Virtual Objects

These are a few thoughts relating to the origin and function of these mental representations. These representations are manifested throughout this week’s reading. There are the virtual objects of Deleuze, the uncanny automata of Freud and Jentsch and the virtual machines and human simulations that conclude Liu’s chapter. What connects these representations are their formation and effect on the psyche and the relationship between the object as constructed in the mind versus the object as seen in reality.

Deleuze’s description of the virtual object accounts for how representation is conceived in the mind. His virtual object, while bound to intention, appears also to be bound to the body. Deleuze begins his description of the virtual object using the child as his example. While the child’s goal may be to obtain an object of sorts, Deleuze claims that “the child constructs for itself another object, a quite different kind of object which is a virtual object or centre and which then governs and compensates for the progresses and failures of its real activity” (99). The virtual object appears to be, according to Deleuze, a means by which to traverse, evaluate and extend the goal to other objects, as he illustrates by the child opening a book, even if he can’t read. However, the conjuring of this action is still of the body, incorporated into it, while at the same time an external object. This leads Deleuze to define the object as a “partial object” (100), which is only a fragment, because it can never be real, and is but a figuration of the mind. These figurations are so powerful that they help constitute our memory and our understanding of the past, what Deleuze defines as “shreds of pure past.” Still, and perhaps most interesting in Deleuze’s work, is the concept that while incorporated into the body, virtual objects can be incorporated into “very special objects such as toys or fetishes” (101), but are not “integrated” (101) with the object. Instead, the virtual object remains “struck there” (101) unable to have a unity with it. A gulf is created between it and the real.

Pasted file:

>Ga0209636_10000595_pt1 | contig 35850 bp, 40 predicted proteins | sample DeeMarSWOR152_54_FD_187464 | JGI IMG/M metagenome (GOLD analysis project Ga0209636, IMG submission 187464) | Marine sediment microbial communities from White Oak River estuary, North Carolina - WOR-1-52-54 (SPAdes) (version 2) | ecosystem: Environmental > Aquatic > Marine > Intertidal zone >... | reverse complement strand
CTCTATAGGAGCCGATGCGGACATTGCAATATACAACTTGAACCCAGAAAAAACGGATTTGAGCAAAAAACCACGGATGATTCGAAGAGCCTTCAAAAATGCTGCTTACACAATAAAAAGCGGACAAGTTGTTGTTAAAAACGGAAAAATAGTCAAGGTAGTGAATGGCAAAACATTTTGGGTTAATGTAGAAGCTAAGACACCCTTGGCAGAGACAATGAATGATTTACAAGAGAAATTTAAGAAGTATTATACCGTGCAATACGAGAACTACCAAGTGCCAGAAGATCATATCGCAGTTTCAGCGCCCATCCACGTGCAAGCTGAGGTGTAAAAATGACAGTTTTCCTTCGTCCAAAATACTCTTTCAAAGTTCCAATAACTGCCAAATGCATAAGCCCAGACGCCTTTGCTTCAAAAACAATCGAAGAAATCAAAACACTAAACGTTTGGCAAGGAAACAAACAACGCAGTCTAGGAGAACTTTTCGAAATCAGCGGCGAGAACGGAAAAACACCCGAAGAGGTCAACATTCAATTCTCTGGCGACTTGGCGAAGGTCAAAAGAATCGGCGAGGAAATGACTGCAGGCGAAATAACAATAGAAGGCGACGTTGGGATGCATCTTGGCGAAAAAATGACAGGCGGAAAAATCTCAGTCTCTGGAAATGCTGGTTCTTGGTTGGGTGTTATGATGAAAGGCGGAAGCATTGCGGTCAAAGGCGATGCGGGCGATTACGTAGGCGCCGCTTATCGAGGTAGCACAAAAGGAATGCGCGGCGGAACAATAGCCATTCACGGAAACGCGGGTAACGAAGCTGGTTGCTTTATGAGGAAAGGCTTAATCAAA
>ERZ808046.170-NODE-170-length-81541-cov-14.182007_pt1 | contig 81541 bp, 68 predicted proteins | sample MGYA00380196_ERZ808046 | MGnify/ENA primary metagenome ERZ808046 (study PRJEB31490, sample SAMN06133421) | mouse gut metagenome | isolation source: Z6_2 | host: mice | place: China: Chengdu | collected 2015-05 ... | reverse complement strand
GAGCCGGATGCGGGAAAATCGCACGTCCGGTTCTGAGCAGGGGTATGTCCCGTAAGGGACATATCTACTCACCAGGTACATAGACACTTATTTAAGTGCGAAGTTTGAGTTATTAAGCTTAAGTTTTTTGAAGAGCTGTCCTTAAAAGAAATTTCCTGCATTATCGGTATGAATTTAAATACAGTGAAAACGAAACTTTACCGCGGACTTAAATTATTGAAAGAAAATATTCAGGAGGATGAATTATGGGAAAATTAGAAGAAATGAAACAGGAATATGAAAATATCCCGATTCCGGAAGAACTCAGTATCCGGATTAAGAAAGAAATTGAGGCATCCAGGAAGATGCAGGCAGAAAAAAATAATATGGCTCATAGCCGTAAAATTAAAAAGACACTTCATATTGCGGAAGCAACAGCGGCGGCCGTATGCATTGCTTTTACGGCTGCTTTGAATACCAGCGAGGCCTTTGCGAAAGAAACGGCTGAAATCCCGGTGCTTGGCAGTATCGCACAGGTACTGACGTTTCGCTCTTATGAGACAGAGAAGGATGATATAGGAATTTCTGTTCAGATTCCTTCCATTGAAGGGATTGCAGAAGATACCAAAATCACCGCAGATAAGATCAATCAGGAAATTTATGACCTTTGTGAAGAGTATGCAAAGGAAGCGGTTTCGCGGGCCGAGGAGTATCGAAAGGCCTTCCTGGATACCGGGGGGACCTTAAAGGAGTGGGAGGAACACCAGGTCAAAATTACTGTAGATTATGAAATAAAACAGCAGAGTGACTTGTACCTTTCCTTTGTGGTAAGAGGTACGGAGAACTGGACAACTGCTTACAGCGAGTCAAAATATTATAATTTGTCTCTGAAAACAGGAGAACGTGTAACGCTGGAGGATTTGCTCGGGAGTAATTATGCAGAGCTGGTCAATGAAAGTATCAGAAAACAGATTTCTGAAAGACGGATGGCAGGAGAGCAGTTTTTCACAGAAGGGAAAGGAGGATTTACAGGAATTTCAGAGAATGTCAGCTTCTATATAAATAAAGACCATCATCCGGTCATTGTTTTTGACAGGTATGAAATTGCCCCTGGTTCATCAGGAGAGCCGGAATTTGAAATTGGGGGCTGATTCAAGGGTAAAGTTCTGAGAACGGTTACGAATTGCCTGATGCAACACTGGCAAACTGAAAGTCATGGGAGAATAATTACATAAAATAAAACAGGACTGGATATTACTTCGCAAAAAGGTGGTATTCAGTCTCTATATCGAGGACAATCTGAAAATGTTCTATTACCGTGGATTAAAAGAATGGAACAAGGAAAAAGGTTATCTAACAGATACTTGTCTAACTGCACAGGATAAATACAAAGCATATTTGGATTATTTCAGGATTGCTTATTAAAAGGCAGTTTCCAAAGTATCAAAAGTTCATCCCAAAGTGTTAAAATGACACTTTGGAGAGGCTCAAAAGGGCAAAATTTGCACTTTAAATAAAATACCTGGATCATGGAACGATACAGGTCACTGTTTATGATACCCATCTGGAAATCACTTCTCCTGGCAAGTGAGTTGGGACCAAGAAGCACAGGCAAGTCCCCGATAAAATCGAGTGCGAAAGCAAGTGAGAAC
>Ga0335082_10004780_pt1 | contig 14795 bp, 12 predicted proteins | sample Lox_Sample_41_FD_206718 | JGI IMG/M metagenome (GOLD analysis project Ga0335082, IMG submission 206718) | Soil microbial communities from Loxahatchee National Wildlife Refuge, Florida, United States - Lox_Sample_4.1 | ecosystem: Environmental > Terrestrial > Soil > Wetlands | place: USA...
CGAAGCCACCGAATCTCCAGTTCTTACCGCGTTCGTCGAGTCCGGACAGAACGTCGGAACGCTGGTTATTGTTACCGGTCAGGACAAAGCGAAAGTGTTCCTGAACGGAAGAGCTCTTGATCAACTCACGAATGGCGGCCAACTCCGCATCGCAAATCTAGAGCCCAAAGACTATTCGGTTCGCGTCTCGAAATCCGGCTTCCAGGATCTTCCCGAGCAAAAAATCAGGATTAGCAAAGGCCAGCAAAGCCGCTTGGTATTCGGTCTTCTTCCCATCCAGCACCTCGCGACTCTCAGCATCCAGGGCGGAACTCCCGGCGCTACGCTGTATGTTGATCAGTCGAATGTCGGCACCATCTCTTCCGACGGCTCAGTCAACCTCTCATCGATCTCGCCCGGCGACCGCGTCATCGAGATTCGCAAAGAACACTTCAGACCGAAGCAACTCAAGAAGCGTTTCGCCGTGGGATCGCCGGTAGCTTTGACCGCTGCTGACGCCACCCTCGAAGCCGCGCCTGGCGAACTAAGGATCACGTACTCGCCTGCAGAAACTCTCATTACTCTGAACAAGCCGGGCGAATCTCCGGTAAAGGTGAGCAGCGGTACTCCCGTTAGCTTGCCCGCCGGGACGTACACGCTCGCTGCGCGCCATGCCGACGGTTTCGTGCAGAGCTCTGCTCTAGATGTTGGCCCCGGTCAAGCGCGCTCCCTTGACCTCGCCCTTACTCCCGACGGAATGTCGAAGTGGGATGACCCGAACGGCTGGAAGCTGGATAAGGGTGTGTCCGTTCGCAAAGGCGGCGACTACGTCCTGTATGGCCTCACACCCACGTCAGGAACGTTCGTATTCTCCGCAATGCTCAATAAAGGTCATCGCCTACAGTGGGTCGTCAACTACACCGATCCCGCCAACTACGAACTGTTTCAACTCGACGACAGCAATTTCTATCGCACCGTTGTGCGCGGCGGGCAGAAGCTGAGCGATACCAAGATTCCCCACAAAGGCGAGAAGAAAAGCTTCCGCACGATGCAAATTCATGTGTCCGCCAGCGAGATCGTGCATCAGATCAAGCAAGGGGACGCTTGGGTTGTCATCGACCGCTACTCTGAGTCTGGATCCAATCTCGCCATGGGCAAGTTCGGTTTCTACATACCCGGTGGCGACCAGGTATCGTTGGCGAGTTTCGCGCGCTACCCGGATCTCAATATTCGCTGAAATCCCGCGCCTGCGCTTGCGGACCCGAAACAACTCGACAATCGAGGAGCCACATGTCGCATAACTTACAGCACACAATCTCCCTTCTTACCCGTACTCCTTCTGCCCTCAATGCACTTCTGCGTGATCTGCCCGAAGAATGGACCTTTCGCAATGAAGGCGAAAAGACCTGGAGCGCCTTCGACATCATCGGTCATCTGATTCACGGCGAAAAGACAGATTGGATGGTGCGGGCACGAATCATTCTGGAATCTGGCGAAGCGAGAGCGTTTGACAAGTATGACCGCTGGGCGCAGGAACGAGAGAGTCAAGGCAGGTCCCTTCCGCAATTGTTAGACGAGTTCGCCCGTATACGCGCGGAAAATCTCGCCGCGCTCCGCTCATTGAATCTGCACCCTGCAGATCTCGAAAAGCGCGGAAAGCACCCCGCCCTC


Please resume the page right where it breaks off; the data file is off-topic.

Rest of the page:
Does not this description wonderfully mirror the uncanny automata and valley of Liu’s work? In her description of Jentsch’s notions of the uncanny, she notes that in his list are the very toys, the “catalogue of dolls and automata” (loc. 2446) mentioned by Deleuze here not because they are virtual objects, but because they are animate. This leads Liu to discuss the work of Hoffman’s The Sandman, which intrigued both Jentsch and Freud, concluding, unlike the two theoreticians, that Olympia is not the only automaton of the fiction, but Nathanael, juxtaposed against this other automaton, is himself an automaton. She asks the reader, “Let us consider the writer Hoffmann as the puppeteer who sets in motion those literary puppets who are designed to tease our emotional and cognitive reaction to what he terms the uncanny” (loc. 2625-2626). If Hoffman has constructed this automaton with the reaction that we perceive in it our emotions and psyche, is it not a real object forever stuck slightly outside of the grasp of the virtual? In this way, could the “uncanny” itself be represented not only as a kind of virtual object, but also a virtual object for the psyche itself? Could the Uncanny Valley described by Mori have a corollary in the gulf between virtual and real object?

It appears to be not so simple. After debunking a kind of false Uncanny gulf in the Colby experiments, Liu, points instead to Minsky, quoting his statement, “we will be able to install in a human form an intelligence uncannily close to our own” (loc. 2861-2862), underscoring the significance of the uncanny, in the Freudian sense. Could fabrication of a true and uncanny virtual object in the mind of an artificial intelligence make it see itself as human? What would the uncanny of a machine be as it looked beyond itself into the world or real objects around it? This is encroaching upon the realm of science fiction, surely, and fascinating to contemplate.

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